Tuesday, November 19, 2013

Operating With A Serious Spoon Deficit

Lately I have been operating with a serious spoon deficit.

For those who don’t know, the idea of the spoon theory is that someone with a chronic illness has a limited number of spoons that they can use each day, and once those spoons are gone, they pretty much can’t do anything other than rest.

These days, I have lists of things I have to do that never all seem to get done when I want to get them done. 

People without chronic illness don’t understand, and they don’t realize that it literally means I could be out doing something and suddenly feel sick and like I have to lie down.

I’m running on fumes.  Less than fumes.  Not even on reserve.  My reserves are gone.

I can literally be stopped in my tracks.    

And it has caused me anxiety when I am not close to home but realize I am running low on spoons.  How will I get home?  Will I have to find a cab instead of the subway or bus?  Can I keep from getting sick, regardless of the mode of transportation?  Can I walk the half a block from where I get dropped off until I get into the apartment building?  

I don’t have copious amounts of energy.  I have to pick my battles wisely, and sometimes bow out of battles altogether.    

And this state of affairs bothers me a lot.  I don’t want to have limitations.  I don’t want to say no to things.  But I don’t have a choice. 

For most of us with chronic illness, our days are variable.  Some days are good – we have more energy and less pain – and some days are bad.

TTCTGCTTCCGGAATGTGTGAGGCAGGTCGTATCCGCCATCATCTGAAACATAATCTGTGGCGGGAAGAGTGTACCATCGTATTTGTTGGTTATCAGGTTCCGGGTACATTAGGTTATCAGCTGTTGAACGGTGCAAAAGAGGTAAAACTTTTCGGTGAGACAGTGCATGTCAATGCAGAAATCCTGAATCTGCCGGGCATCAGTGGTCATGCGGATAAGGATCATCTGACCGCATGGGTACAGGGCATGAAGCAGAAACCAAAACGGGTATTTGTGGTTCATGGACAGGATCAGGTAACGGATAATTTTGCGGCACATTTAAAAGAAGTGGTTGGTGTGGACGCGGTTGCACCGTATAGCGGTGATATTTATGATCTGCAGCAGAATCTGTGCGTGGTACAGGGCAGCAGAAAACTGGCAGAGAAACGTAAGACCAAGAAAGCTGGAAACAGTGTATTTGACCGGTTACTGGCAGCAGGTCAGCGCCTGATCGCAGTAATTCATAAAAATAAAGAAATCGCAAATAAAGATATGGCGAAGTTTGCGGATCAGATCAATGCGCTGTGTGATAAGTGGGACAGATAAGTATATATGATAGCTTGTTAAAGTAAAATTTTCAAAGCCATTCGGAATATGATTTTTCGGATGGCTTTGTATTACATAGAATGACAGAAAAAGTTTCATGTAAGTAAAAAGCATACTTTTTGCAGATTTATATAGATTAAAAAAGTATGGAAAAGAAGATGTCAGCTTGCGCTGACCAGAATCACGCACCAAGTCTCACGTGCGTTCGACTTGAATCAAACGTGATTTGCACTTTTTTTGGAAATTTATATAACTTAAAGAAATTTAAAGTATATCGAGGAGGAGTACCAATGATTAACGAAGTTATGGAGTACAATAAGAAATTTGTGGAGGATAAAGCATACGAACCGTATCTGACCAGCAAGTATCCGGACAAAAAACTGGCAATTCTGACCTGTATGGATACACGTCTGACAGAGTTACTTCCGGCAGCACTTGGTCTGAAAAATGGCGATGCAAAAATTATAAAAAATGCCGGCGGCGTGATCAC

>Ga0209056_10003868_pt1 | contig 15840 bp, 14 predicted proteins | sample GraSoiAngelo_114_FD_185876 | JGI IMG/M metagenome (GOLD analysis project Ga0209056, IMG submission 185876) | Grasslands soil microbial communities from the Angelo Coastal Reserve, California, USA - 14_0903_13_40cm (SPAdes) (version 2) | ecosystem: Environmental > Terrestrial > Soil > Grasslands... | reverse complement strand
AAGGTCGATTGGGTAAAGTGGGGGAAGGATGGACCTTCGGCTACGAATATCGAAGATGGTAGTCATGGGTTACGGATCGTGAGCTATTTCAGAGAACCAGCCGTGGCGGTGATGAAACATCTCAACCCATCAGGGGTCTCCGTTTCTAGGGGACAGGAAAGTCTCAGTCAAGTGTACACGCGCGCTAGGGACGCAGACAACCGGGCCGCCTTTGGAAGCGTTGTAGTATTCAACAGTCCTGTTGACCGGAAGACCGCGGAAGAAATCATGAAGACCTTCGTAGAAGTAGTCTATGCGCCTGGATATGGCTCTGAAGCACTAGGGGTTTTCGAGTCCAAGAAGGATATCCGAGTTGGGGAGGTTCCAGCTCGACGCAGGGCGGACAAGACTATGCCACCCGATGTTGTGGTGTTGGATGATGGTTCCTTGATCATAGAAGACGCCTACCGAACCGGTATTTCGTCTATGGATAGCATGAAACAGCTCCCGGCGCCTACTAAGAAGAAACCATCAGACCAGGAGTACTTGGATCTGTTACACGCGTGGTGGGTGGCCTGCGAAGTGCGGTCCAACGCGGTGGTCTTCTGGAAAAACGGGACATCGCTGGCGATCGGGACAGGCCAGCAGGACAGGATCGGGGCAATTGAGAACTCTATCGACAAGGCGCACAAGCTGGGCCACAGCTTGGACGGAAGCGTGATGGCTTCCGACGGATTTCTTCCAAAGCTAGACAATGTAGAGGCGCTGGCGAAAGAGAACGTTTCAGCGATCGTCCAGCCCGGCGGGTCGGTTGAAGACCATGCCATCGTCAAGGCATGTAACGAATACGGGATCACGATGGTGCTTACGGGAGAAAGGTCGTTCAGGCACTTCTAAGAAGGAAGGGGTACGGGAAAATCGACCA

Some days all my spoons get me is out of a bed, a shower, and breakfast.  Some days – rarely – it’s like I am my healthy self again. 

For about the past two months, I constantly feel like I am coming down with something.  I get a cough, my throat hurts, I spike low-grade fevers, I get these weird skin rashes.  This is my immune system telling me it’s time to take a break.  But I can’t really.  So I buck my immune system, but I can’t buck my lack of spoons.

When the spoons are gone for the day, they’re gone.  And I can’t bank them from days when I don’t use that many.  It’s always a finite number of spoons. 

Say I start the day with 12 spoons.  On a day that I have school, my spoon count would look like this:

Get up – 1 spoon
Eat breakfast – 1 spoon
Get dressed – 1 spoon
Bus – 1 spoon
Subway – 1 spoon
Train – 1 spoon
Walk to class – 1 spoon
Class – 1 spoon
Eat lunch – 1 spoon
Class – 1 spoon
Class – 1 spoon
Walk to train – 1 spoon
Train – 1 spoon
Subway – 1 spoon
Bus – 1 spoon
Dinner – 1 spoon
Get ready for bed – 1 spoon

Count that.  That’s 17 spoons right there when my allotment for the day is 12.  Now wonder I am so exhausted all the time.

It’s stunning for me to realize how little my body can actually handle.  But it makes total sense…to me…at least…

It’s easy for people who aren’t chronically ill to be judgmental and use terms like lazy, aloof, or uncaring.  But those characterizations couldn’t be further from the truth.  Like I said, I would give anything to do everything I need to everyday and not have to take time off after a particularly hard or busy day. 

But that’s not the reality.

If you are not chronically ill: How much of your day would you actually get done if you only had 12 spoons and every activity costs you a spoon? 


  1. I wish there were endless spoons for everyone

  2. Leslie, is it possible your lupus is flaring? In addition to having more on your plate than you have spoons to deal with?

    I hope that you find an extra stash of spoons somewhere (and if you do, could you pretty please send some my way too?)!